Mayor Rahm Emanuel today presented his 2017 budget proposal to the City Council that continues to make critical investments in Chicago’s families, neighborhoods, infrastructure and public safety, while building on his efforts to improve the City’s long-term financial stability.
“This is a budget unlike any other in recent memory. It is free of an immediate pension crisis and free of the black cloud of insolvency threatening the retirements of City employees and the financial future of Chicago,” said Mayor Emanuel. “While the crisis has receded, our work of righting the ship is not complete, and we will also work to ensure we can invest in our future, tackle new challenges as they arise and drive prosperity in Chicago’s neighborhoods.”
In 2011, the City of Chicago was facing an operating budget shortfall of $635 million. Over the past five budgets and continuing with the 2017 budget, the Mayor has made fundamental changes to the way the City manages its finances. The City’s 2017 budget shortfall is $137.6 million, the lowest in nearly a decade and 80 percent smaller than it was in 2012.
“As a result of the hard work done over the past five years to improve the city's finances, today we can rise to meet new challenges before us, without creating new financial challenges, and we can confidently double down on our investments in Chicago’s future,” said Mayor Emanuel.
To increase economic opportunity in neighborhoods, the Mayor is launching the Chicago Community Catalyst Fund to provide targeted investments in businesses and community projects in the City’s neighborhoods most in need. This will be a separate fund that will be registered as a qualified investment vehicle that can accept and invest funds from the City and from private investors. The Fund will have a three year funding period, and the City will allocate at least $100 million to the Fund during the initial funding period.
To improve the way residents request services such as tree trimming, graffiti removal, potholes and more, the Mayor's budget begins the process of modernizing the 311 system. Whereas the current system is telephone-based, the modernized 311 system will be interactive, allowing residents to be able to tweet and text the system, and receive real-time updates on neighborhood service requests. This work is expected to be operational by 2019. The City will use the proceeds of the sale of the Fleet and Facilities Management property on Goose Island, which will move to Englewood, to pay for the new, modern, mobile 311 system.
To strengthen public safety, the 2017 budget includes new resources for the Chicago Police Department, including additional police officers, detectives and sergeants; the size of the police department will increase by 970 positions by the end of 2018. The budget also provides new investments in technology, including body cameras, to help our police be more effective in solving and preventing crime.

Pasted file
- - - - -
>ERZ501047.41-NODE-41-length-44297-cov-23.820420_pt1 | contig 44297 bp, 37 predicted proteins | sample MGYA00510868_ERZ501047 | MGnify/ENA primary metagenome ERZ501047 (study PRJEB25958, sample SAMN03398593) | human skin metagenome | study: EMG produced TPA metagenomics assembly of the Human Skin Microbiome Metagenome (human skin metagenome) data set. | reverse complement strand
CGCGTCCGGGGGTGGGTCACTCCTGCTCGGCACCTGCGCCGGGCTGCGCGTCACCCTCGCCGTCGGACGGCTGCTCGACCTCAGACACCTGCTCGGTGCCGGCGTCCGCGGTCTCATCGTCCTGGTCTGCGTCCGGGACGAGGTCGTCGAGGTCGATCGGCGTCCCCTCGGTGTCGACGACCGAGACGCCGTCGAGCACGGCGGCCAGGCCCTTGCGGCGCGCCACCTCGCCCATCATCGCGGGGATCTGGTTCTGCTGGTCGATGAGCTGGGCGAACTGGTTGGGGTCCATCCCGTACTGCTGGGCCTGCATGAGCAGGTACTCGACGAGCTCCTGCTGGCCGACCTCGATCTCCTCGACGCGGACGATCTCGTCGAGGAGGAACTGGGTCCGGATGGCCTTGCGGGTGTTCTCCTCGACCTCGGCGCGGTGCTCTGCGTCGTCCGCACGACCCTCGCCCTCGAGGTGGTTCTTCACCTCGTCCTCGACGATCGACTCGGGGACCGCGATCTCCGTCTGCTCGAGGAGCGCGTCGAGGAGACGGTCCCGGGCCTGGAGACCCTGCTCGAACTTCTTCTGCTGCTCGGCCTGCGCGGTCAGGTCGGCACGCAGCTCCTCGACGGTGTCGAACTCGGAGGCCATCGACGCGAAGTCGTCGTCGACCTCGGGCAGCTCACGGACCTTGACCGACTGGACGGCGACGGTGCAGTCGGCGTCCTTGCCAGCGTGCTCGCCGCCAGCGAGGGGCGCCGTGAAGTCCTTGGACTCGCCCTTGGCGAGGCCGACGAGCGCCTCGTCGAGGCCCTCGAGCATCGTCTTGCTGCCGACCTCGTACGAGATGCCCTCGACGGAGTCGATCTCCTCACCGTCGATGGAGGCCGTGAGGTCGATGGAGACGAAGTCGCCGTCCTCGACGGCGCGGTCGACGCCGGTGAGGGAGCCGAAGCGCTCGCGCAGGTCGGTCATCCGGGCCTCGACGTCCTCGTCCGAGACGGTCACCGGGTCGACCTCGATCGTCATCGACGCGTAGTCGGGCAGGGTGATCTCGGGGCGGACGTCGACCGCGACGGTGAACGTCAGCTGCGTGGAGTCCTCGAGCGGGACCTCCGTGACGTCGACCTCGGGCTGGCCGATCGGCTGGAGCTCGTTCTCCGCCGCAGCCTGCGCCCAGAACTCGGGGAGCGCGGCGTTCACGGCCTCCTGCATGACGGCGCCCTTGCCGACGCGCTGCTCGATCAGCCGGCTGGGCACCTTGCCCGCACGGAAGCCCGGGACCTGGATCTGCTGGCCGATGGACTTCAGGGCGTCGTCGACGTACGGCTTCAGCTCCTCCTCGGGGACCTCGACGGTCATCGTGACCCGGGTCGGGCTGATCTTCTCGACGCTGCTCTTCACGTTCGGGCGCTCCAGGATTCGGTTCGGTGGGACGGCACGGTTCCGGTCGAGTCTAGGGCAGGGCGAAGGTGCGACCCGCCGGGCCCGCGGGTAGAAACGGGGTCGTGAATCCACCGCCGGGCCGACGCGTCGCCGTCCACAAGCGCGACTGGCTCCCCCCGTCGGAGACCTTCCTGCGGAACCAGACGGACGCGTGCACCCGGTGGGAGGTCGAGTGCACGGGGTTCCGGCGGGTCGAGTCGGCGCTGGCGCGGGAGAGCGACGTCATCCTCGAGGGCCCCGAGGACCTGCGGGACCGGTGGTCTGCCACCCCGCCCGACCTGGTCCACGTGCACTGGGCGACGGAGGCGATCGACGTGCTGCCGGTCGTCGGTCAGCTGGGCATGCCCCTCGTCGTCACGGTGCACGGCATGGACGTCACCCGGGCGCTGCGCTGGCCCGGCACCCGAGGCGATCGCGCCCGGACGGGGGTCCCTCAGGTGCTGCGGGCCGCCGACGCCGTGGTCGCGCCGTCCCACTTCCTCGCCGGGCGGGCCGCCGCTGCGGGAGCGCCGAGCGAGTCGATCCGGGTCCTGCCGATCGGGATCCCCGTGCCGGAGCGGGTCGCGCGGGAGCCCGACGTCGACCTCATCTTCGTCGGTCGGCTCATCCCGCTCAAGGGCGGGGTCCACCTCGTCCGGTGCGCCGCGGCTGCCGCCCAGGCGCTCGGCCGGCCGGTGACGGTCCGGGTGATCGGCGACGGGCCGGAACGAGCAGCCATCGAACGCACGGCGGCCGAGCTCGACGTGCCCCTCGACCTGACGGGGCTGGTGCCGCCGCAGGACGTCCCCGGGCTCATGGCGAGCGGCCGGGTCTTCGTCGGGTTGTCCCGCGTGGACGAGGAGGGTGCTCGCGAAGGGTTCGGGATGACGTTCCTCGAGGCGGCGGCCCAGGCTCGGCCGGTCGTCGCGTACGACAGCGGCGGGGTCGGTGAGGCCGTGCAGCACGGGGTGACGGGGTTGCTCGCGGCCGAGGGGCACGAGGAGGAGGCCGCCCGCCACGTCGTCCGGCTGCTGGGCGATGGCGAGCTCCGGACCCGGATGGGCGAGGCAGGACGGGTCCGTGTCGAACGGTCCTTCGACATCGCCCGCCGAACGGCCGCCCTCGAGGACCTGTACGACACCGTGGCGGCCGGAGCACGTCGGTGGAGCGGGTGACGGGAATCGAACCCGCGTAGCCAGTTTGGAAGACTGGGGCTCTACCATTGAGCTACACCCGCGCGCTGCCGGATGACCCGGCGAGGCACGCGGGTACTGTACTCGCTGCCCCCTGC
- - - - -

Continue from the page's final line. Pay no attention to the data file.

To expand mentoring services for at-risk youth, the Emanuel Administration will invest $36 million over three years in quality mentoring programs with half coming from the City and the other half coming from the private and philanthropic sources. Through this initiative, the City will provide roughly 7,200 Chicago Public School 8th, 9th and 10th grade young men in communities most affected by violence with a mentor through high quality programs like Becoming a Man (BAM). Further, the successful Working on Womanhood (WOW) program will be expanded by 30 percent in 2018.
In order to continue to make these critical investments in Chicago’s future and ensure the City’s long-term financial stability, the Mayor’s 2017 proposed budget includes $33.7 million in government reforms and spending cuts, including:
In total, since 2011, the City has identified over $600 million in savings and government reforms, changing the way the City delivers core services and ensuring investments continue to reflect the needs of Chicago’s neighborhoods.
Further, the City, over the last five budgets, worked to increase sustainable revenue sources, match expenditures to revenue, and take advantage of economic growth following the Great Recession. Through this hard work, the City does not rely on one single revenue source, but a collection of diverse revenues to meet our investments and close the structural deficit.
2017 revenue is projected to increase over the 2016 budget by $148 million. This is driven by growth in economically-sensitive revenue sources, like sales tax and personal property lease tax, coupled with growth in vehicle sticker tax revenue and changes to the State’s remittance of personal property replacement tax.
This budget also includes $175 million in TIF surplus from the City’s annual TIF surplus process and $37 million in sweeps of aging revenue accounts and grant funds. Additionally, the Mayor is closing the budget gap and investing in neighborhoods through improved investment returns and improved debt collection efforts.